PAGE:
P&Q: What is the most innovative thing you have introduced into the MBA program in recent years? How has it been a game-changer for your program?

PA: “It’s hard to pick one thing as the program is constantly changing to remain relevant, especially considering evolving global business needs and the feedback from our students. There has been a big focus on adding new courses to fulfill the needs we’ve been seeing in the market for digital skill sets, such as a bootcamp on Python.

Another exciting development is the change in the final project of the MBA. We’re now going to have the Executive Simulation, which is our most popular elective in the second year, as the final project of the MBA. It is an intensive week where students are divided into teams, with each team member acting as a different c-suite executive in a company. They all have to make critical decisions in a dynamic environment that simulates the outcome for their business, in a market that is created by the interaction of all the teams’ decisions. Our students often comment that this was their most valuable academic experience, as they have to gather the learnings from different subjects studied during the MBA and then put it into practice with tangible results. Teamwork is a big part of the experience, as you need to negotiate with the CFO, CEO, COO, CMO, depending on your role.”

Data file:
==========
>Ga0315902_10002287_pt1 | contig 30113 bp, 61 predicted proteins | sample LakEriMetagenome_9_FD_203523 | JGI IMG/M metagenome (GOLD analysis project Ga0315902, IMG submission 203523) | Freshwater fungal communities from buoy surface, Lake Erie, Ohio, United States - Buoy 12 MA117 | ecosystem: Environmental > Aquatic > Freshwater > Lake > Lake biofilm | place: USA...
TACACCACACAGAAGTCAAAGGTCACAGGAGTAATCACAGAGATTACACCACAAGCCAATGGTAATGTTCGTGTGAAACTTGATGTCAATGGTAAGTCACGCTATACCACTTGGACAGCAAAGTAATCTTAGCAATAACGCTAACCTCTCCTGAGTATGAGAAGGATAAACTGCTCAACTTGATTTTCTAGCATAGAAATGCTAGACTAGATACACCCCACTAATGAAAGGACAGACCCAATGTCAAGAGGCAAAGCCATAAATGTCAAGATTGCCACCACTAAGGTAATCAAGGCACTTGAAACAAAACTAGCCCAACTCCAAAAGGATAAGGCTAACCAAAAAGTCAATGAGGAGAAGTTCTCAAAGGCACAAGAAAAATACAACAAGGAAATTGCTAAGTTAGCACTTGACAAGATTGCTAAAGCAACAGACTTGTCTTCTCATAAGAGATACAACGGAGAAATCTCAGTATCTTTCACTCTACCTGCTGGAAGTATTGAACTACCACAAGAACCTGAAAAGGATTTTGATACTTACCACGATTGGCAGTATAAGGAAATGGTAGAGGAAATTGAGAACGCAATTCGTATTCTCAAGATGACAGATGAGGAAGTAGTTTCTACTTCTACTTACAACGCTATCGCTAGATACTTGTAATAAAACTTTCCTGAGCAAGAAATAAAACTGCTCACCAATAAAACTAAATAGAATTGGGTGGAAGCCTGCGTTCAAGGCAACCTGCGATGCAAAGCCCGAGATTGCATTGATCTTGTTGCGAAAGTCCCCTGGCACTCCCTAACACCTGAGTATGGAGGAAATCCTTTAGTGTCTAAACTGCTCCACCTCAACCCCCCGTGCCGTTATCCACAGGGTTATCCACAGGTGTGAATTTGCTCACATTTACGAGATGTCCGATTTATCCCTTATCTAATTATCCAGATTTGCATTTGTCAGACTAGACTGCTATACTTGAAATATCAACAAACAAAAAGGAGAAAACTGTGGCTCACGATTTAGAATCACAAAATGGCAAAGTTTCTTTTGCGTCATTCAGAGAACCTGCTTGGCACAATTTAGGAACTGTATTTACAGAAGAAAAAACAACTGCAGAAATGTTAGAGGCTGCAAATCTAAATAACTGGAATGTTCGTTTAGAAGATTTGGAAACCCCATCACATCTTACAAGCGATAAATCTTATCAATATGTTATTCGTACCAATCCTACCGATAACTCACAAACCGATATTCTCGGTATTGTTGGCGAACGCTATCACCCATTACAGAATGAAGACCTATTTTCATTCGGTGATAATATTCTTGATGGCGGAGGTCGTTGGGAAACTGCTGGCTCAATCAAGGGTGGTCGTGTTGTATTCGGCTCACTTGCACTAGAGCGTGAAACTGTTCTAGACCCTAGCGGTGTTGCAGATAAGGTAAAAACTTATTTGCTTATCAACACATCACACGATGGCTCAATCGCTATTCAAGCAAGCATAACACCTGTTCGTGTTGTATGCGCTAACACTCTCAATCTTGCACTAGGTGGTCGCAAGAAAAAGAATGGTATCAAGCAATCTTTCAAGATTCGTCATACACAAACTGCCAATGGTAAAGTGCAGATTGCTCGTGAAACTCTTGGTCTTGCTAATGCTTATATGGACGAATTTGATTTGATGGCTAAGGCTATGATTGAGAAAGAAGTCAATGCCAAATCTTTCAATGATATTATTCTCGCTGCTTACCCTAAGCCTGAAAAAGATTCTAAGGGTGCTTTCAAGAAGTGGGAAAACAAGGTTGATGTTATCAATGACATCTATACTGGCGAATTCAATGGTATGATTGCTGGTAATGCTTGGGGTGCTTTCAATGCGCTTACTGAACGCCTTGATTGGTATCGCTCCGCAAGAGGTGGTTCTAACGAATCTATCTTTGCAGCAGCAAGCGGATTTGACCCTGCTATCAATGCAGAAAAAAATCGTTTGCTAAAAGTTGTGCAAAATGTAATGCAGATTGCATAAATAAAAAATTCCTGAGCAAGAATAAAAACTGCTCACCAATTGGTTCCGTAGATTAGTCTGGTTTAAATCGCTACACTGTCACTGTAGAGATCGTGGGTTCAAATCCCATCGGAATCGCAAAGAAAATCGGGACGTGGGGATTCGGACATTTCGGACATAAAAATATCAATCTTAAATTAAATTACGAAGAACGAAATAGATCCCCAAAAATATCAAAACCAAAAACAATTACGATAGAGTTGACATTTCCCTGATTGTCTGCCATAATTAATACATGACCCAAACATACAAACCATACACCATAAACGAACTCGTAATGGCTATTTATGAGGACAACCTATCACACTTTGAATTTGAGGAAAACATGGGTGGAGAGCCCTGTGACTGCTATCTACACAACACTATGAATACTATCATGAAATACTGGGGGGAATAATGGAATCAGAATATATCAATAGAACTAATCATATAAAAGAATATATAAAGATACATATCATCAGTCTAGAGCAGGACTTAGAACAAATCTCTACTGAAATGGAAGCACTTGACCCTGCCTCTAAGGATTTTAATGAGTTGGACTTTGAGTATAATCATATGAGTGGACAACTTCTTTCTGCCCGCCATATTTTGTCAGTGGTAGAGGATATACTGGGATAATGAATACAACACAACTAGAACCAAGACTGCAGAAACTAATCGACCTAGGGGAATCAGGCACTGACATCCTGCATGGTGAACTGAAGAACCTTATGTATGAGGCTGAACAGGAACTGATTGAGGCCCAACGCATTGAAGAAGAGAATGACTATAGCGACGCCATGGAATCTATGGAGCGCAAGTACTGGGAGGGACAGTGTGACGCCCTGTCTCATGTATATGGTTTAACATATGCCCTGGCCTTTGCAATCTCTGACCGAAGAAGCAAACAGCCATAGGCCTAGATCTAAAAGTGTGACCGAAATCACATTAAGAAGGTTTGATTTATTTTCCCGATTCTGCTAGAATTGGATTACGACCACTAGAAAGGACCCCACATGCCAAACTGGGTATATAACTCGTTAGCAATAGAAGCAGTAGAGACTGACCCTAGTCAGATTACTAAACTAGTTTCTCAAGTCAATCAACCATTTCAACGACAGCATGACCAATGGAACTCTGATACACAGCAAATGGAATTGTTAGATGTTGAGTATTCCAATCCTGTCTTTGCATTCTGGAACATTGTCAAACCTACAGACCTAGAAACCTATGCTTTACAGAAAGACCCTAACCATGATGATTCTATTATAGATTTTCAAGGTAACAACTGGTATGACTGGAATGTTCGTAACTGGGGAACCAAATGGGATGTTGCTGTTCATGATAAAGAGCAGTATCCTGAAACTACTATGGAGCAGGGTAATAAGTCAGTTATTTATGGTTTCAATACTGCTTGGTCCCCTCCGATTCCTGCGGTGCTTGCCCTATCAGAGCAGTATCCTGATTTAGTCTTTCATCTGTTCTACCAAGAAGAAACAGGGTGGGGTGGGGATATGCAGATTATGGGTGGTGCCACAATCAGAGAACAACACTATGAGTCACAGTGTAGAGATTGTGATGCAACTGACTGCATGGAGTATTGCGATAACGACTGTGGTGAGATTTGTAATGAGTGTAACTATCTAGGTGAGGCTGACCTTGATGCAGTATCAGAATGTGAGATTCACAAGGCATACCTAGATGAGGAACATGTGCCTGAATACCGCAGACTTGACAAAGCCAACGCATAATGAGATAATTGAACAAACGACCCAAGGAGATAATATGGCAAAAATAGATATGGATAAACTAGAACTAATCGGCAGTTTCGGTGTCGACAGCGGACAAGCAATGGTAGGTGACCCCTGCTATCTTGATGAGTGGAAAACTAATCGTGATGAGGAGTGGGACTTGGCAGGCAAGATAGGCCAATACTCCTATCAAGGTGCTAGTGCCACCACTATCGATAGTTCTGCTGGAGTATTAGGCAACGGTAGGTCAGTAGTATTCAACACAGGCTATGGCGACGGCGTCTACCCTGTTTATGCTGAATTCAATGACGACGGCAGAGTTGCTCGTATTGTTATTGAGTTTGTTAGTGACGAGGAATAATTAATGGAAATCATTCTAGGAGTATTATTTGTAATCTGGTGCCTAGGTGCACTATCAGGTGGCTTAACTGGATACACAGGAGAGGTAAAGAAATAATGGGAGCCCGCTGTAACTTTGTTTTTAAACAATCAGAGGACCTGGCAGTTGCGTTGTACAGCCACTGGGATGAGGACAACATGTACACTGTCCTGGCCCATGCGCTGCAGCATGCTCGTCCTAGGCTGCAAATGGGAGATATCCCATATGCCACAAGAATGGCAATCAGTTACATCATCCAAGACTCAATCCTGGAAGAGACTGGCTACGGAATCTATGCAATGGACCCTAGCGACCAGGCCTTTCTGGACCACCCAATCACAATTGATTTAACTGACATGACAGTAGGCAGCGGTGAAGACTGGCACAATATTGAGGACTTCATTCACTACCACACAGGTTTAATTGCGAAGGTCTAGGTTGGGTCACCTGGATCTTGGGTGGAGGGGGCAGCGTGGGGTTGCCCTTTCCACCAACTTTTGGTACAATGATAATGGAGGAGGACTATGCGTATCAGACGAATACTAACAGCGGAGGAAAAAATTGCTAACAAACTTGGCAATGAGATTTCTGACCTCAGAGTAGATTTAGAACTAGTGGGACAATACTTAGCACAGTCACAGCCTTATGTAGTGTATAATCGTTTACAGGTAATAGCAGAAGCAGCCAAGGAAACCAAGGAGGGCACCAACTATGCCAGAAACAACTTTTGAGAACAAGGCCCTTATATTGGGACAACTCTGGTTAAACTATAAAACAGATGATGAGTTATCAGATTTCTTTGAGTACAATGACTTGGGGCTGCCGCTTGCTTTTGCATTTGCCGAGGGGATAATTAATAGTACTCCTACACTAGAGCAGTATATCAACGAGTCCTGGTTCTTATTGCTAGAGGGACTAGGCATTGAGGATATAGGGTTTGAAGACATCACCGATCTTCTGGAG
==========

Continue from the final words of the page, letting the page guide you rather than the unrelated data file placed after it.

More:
Paula Amorim, IESE Director of Admissions

P&Q: What have MBAs told you is the most memorable, signature experience they’ve had in your program? Why did it resonate so much with them?